Analysis of Management Strategies for the Aircraft Production Ramp-up


New product ramp-up in the aircraft industry is a complex process due to the high number of changes that happen both in product and production processes at the manufacturing stage, which can increase aircraft lead time dramatically. Also, aircrafts are complex, small series products that are highly customized for specific customer needs, which makes launching a new product even more difficult. Today, ramp-ups have become more frequent as the average product lifecycle decreases. All of these issues can make ramp-ups a major challenge for aircraft industry production engineers.

The Airbus Group joined the European Union ARUM (Adaptive Production Management) project, which is focused on creating an IT solution for risk reduction, decision-making, and planning during new product ramp-ups. The project is aimed mainly at aircraft and shipbuilding industries.

Simulation was chosen as a part of the ARUM solution, because it would allow the participants to reproduce the real production facility experience (based on the use case provided by the Airbus Group), and thus provide a benchmark for the ARUM solution testing. AnyLogic was the selected simulation software due to its capability to combine agent-based models with discrete-event approach.


The simulation model included a part of the Hamburg Airbus A350 assembly line where two different pieces of the fuselage were completed. This part of the line consisted of six assembly stations with 30-35 people working at each one and approximately 300 work orders per station. The challenge was to simulate the ramp-up process where general productivity increased over time, with the whole ramp-up period lasting up to two years.

The agent-based and discrete-event model consisted of three types of elements:

  • The flow line, that included working stations, each one with its own labor and physical resources. The stations were modeled as agents.  
  • The products (sections), going through the flow line parts. Each section required 200-600 work orders assigned to stations. Work orders formed tasks that required specific materials and resources. When a section entered a station, it started going through work processes modeled using the Process Modeling Library, then left and moved to the next station, and finally, to the assembly line in a different city, which was not modeled.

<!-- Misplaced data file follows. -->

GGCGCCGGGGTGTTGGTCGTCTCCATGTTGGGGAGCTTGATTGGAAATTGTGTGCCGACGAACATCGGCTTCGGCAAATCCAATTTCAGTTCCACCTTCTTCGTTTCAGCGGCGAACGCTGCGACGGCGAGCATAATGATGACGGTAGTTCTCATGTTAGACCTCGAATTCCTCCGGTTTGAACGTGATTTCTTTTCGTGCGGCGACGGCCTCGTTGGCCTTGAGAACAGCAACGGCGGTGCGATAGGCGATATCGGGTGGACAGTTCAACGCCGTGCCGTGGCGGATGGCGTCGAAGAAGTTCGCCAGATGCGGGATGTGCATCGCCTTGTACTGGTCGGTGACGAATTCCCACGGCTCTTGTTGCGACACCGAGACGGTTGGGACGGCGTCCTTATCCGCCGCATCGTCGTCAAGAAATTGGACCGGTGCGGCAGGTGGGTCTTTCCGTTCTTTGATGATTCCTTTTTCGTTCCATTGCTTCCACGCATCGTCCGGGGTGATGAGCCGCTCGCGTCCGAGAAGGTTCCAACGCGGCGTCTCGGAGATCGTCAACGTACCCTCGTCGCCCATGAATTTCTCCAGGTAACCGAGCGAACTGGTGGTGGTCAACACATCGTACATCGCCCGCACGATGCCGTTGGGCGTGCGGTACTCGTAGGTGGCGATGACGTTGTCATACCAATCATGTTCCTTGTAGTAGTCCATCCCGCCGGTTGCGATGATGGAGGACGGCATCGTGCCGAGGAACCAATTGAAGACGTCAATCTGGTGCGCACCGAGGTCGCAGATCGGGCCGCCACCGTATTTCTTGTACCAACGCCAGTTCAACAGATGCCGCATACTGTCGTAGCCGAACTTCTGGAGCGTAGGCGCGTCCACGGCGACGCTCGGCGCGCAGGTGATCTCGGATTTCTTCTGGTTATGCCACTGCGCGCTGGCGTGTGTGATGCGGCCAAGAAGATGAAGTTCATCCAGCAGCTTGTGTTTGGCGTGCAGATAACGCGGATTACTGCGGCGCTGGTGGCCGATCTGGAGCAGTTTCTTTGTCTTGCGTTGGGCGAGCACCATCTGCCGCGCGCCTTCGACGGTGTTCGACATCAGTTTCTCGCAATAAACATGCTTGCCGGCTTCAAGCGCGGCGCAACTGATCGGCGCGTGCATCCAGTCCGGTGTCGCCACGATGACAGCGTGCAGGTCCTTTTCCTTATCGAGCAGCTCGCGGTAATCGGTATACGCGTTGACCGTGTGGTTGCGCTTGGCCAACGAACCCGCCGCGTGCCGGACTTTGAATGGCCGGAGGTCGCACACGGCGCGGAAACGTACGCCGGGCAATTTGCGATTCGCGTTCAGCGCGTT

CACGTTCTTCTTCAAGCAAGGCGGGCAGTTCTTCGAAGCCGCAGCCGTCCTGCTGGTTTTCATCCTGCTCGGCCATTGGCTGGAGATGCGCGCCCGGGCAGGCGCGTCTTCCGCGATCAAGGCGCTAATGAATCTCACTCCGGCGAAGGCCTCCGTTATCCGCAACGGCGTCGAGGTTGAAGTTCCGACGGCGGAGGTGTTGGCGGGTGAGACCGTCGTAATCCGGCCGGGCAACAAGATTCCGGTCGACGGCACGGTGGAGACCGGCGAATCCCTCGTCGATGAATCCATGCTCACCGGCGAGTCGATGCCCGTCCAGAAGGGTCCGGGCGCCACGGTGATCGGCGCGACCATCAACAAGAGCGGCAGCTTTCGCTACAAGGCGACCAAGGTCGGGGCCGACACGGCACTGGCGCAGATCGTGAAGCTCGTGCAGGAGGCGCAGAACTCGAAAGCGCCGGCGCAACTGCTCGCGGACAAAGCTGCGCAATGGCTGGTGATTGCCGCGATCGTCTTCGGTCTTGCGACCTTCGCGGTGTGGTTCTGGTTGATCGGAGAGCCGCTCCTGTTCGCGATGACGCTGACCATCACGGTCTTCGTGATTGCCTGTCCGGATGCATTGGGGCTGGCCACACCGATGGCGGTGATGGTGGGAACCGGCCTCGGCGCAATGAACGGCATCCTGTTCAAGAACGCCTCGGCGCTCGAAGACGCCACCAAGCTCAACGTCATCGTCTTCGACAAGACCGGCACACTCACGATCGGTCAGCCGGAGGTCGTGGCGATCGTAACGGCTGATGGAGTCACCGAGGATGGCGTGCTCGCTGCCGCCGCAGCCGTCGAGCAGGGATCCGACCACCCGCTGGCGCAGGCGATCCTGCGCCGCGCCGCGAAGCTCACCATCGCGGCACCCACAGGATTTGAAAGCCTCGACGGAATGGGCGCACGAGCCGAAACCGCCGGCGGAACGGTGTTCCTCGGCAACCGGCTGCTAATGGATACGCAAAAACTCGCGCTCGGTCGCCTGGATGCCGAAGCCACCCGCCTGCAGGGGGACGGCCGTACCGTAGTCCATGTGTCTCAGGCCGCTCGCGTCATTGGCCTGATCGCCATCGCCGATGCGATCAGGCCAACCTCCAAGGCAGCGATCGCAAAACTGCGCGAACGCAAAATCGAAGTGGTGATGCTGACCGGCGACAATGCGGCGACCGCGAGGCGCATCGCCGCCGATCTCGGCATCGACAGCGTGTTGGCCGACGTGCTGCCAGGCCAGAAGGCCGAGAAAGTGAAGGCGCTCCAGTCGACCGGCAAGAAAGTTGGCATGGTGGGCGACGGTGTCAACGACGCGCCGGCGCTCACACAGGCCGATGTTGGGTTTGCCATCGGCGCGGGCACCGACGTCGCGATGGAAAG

• The control model included plans that were sometimes affected by disturbances. The controller agent modeled the complex behavior of human managers reacting to disturbance events with control strategies.
Simulation based solution architecture

ARUM solution structure.

Among others, the control strategies included open work policy alternatives. This meant that if some of the work could not be done at the moment, it could be delayed until some other point, while the product continued to move beyond this assembly line to the facility in the other city. In this case, Hamburg workers would have to travel to the other facility to complete the work (“traveling work” strategy). Alternatively, the work could be suspended until the disturbance was resolved (“stop and fix” strategy).

The disturbances that occurred during the ramp-up included:

  • Unbalanced workload and resource allocation due to the workers’ learning curve and the fact that the same line produced several different products. 
  • Design non-conformities and changes, as production often began with a not completely prepared product. 
  • Missing material or material incompatibilities due to late design changes.

The measured model statistics included achieved aircraft lead time, amount of traveling work used, and resource utilization rates (labor, materials, and stations).

The experts created a model that was easy to understand and reuse, and that was integrated to the ARUM solution architecture. It also included the visualization of the assembly line.

Production simulation model structure
Simulation model structure. 


The model was run to simulate the impact of the disturbance mitigation strategies currently being applied at the Airbus facility, including “stop-and-fix” and “traveling work” strategies.

The modelers tested multiple ramp-up scenarios with different sets of production plans. They also tried multiple sets of disturbances based on historic data, including extreme scenarios.

The model will be used for comparing plans suggested by the ARUM suite to the current management practices. This will allow development of the best disturbance mitigation strategies for aerospace and shipbuilding manufacturing industries’ ramp-ups.

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